IGF 2018 WS #179 We need to talk about Uber: Towards Fair Gig Work

Subtheme(s): 

Organizer 1: Civil Society, African Group
Organizer 2: Technical Community, Western European and Others Group (WEOG)

More than seven million digital ‘platform workers’ around the world perform work outsourced via platforms or apps in the so-called ‘gig economy’ today. Lacking the opportunity to collectively bargain, platform workers have little ability to negotiate wages and working conditions with their employers, who are often based on the other side of the world. At the same time, the platform economy is rapidly expanding, particularly in developing and emerging economies, where there is sometimes a tendency to tackle unemployment at all costs – including workers’ basic human rights.The international nature of much digitally mediated work means that work also tends largely to be done outside of the purview of national governments, with very few employers paying attention to relevant regulation on the books in either their home countries or the worker’s home country.

This is a state of affairs that is not just undesirable for workers, but also for client firms and end-consumers. Client firms will want to avoid the reputational risks of outsourcing to poorly-treated workers; and research has shown that consumers who are able to do so are often willing to pay a premium to ensure that products they buy were produced under good working conditions.

The workshop will bring diverse stakeholders to discuss a draft set of principles and criteria for fair platform work on growing platforms like Uber, SweepSouth, MTurk, or UpWork. It will also explore the key challenges involved in online platform work for workers and platforms and of governance in the gig economy. It will build on prior discussions held in South Africa, India and Switzerland to discuss potential principles for platform work.

Format: 

Break-out Group Discussions - 90 Min

Interventions: 

The moderator will prioritise an interactive discussion with not only fellow panelists but also the broader audience. Each panelist will be given a maximum of two minutes to talk about his or her work (taking ten minutes in total). Thereafter five minutes will be used to introduce the draft principles, and the moderator will then divide the participants into breakout discussion groups to discuss a specific principle separately (and respectively) for twenty minutes. For each breakaway discussion group, one in-room person will be tasked to gather input from the online participants too. The remaining time will be used to report back and discuss ways forward.

Diversity: 

The proposed panelists reflect diversity in terms of gender, geography (including people from developed and developing regions in both the global North and global South), stakeholder groups (e.g. including representatives from platforms, platform workers, government or IGO participants, civil society, and academics) and policy perspectives. Where diversity is difficult to achieve in the room due to resource restraints involved in bringing people to the IGF, we believe their perspectives are also reflected in the work which will be presented at the start of the session - including the results of individual surveys conducted with stakeholders, and the outcomes from multistakeholder workshop held in South Africa, India and Switzerland.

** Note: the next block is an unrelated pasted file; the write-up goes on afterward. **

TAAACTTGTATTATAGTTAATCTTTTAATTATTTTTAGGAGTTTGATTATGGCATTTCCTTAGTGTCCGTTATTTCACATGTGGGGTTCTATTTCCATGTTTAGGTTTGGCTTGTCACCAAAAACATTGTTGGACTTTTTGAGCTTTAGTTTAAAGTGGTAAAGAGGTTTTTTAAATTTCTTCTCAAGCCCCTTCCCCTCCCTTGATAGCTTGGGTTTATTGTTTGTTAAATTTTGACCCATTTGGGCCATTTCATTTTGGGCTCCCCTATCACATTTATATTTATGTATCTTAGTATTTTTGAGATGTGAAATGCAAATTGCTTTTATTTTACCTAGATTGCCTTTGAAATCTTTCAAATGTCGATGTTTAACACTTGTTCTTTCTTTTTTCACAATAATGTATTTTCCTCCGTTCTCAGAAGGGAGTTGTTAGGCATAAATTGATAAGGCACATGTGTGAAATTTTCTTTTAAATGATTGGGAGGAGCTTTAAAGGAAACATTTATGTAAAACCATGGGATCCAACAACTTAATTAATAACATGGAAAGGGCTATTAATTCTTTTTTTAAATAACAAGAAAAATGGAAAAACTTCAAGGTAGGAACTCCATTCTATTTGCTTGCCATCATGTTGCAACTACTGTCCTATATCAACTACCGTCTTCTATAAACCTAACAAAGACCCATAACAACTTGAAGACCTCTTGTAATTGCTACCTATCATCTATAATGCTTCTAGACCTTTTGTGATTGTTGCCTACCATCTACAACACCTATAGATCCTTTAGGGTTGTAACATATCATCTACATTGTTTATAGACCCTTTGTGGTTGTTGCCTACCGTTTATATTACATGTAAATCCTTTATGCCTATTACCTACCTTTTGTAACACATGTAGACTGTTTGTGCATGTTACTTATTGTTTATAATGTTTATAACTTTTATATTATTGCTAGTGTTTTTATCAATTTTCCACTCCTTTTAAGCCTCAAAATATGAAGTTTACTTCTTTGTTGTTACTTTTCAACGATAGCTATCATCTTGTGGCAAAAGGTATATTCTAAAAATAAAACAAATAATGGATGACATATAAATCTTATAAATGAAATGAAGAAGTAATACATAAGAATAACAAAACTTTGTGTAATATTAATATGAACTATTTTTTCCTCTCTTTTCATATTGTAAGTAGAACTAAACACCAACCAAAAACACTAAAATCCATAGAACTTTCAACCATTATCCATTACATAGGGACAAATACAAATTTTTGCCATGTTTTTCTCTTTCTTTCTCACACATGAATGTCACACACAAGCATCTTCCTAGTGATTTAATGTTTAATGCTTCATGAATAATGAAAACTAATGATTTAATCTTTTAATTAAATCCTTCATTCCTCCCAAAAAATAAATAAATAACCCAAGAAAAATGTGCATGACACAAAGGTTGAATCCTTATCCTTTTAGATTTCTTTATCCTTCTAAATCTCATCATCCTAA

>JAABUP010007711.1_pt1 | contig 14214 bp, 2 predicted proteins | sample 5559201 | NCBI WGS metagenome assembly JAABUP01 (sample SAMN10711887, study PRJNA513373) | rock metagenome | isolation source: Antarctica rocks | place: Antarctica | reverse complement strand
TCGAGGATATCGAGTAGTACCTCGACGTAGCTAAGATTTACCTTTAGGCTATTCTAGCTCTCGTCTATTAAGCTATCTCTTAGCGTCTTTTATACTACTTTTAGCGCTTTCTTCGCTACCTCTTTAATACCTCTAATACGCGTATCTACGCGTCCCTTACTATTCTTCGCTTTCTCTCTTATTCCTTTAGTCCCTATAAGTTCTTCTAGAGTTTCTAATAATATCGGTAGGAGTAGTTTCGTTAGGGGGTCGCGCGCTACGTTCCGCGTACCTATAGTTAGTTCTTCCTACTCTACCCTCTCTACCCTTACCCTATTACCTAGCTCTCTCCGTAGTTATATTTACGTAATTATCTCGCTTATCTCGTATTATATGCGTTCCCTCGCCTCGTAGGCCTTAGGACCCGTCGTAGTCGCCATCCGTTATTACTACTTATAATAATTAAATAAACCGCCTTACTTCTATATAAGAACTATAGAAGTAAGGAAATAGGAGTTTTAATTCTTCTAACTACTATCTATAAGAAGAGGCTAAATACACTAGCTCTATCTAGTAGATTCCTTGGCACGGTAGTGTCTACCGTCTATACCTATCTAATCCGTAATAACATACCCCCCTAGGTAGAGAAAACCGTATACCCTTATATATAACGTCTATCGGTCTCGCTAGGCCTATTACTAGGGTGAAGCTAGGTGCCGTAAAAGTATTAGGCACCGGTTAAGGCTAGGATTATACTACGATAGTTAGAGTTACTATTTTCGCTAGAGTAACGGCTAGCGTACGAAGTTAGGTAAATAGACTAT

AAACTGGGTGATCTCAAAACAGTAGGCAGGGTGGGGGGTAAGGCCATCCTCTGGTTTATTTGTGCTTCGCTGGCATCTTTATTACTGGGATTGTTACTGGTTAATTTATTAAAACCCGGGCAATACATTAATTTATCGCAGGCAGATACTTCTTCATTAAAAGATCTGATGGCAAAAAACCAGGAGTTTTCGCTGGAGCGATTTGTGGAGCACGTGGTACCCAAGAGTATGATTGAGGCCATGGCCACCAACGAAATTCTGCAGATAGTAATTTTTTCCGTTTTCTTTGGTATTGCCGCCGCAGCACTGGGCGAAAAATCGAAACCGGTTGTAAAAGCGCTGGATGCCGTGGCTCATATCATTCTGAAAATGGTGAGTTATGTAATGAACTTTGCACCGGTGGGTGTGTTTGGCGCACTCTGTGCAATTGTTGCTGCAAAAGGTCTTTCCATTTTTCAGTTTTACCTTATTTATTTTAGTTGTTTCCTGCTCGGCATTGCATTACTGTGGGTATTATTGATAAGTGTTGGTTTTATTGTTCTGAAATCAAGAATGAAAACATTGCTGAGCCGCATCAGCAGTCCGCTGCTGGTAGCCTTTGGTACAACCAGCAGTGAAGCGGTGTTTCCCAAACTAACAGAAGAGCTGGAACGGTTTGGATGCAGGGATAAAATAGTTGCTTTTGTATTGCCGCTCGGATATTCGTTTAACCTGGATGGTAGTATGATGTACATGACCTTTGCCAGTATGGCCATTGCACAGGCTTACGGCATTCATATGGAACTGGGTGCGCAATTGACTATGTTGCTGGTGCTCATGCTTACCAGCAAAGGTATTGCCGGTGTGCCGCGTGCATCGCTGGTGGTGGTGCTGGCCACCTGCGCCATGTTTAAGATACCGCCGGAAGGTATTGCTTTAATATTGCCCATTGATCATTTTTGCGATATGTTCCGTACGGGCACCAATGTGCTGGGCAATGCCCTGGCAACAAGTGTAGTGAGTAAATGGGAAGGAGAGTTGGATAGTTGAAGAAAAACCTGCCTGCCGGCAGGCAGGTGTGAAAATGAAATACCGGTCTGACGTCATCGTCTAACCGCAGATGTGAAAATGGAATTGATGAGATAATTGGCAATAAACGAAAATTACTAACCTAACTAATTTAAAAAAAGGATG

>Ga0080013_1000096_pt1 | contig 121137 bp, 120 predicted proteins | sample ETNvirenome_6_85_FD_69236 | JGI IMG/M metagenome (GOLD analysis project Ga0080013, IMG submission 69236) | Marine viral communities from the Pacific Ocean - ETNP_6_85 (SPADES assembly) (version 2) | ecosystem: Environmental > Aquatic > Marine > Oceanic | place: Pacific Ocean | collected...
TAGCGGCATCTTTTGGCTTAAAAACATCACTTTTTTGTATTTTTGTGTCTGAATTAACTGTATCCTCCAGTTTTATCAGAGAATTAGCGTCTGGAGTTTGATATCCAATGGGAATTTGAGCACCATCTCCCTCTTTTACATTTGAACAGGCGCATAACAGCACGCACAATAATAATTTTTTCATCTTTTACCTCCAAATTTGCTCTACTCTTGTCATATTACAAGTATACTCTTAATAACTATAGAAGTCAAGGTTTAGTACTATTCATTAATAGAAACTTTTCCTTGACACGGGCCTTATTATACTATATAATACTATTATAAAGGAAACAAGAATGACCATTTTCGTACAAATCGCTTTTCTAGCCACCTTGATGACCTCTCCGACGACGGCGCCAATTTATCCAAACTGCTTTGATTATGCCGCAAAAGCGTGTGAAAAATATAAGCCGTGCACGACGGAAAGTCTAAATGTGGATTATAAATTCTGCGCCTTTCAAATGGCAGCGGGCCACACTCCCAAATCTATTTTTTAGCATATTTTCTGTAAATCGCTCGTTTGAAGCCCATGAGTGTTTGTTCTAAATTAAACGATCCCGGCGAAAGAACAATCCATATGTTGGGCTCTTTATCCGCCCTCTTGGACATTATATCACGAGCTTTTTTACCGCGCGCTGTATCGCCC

In the workshop the work of the Fairwork Foundation, an organisation that highlights best and worst practices in the emerging platform economy, will be introduced, along with the findings of innovative research conducted by Research ICT Africa and focusing on platform workers, their experiences, labour processes, and the organisation of their work in South Africa.

Following this discussion, the workshop will actively engage all participants on the issue of what standards platforms and their workers should be held to, along with the possibility of offering a kitemark or certification to platforms who achieve minimum work standards in developed and developing countries alike.

Discussion Facilitation: 

As noted, the moderator will prioritise an interactive discussion with not only fellow panelists but also the broader audience. The chosen session format - breakaway discussion groups - is particularly useful to promote interactivity, and will enable the organizers to gain valuable input from all participants (including speakers, in-person and online participants) on the proposed conditions and principles for fair work in the digital gig economy.

Each panelist will be given a maximum of two minutes to talk about his or her work (taking ten minutes in total). Thereafter five minutes will be used to introduce the draft principles, and the moderator will then divide the participants into breakout discussion groups to discuss a specific principle separately (and respectively) for twenty minutes. For each breakaway discussion group, one in-room person will be tasked to gather input from the online participants too. The remaining time will be used for an interactive discussion between all participants to report back and discuss ways forward.

Online Participation: 

As suggested by the MAG, the session will train a specific online moderator who will assume responsibility for giving online attendees a separate queue and microphone, which will rotate equally with the mics in the room. The workshop moderator will keep the online participation session open and will be in close communication with the workshop’s trained online moderator to make any alterations necessary as they arise. For each breakaway discussion group, one in-room person will be tasked to gather input from the online participants too.

Reference Document: http://www.fair.work

Contact Information

United Nations
Secretariat of the Internet Governance Forum (IGF)

Villa Le Bocage
Palais des Nations,
CH-1211 Geneva 10
Switzerland

igf [at] un [dot] org
+41 (0) 229 173 678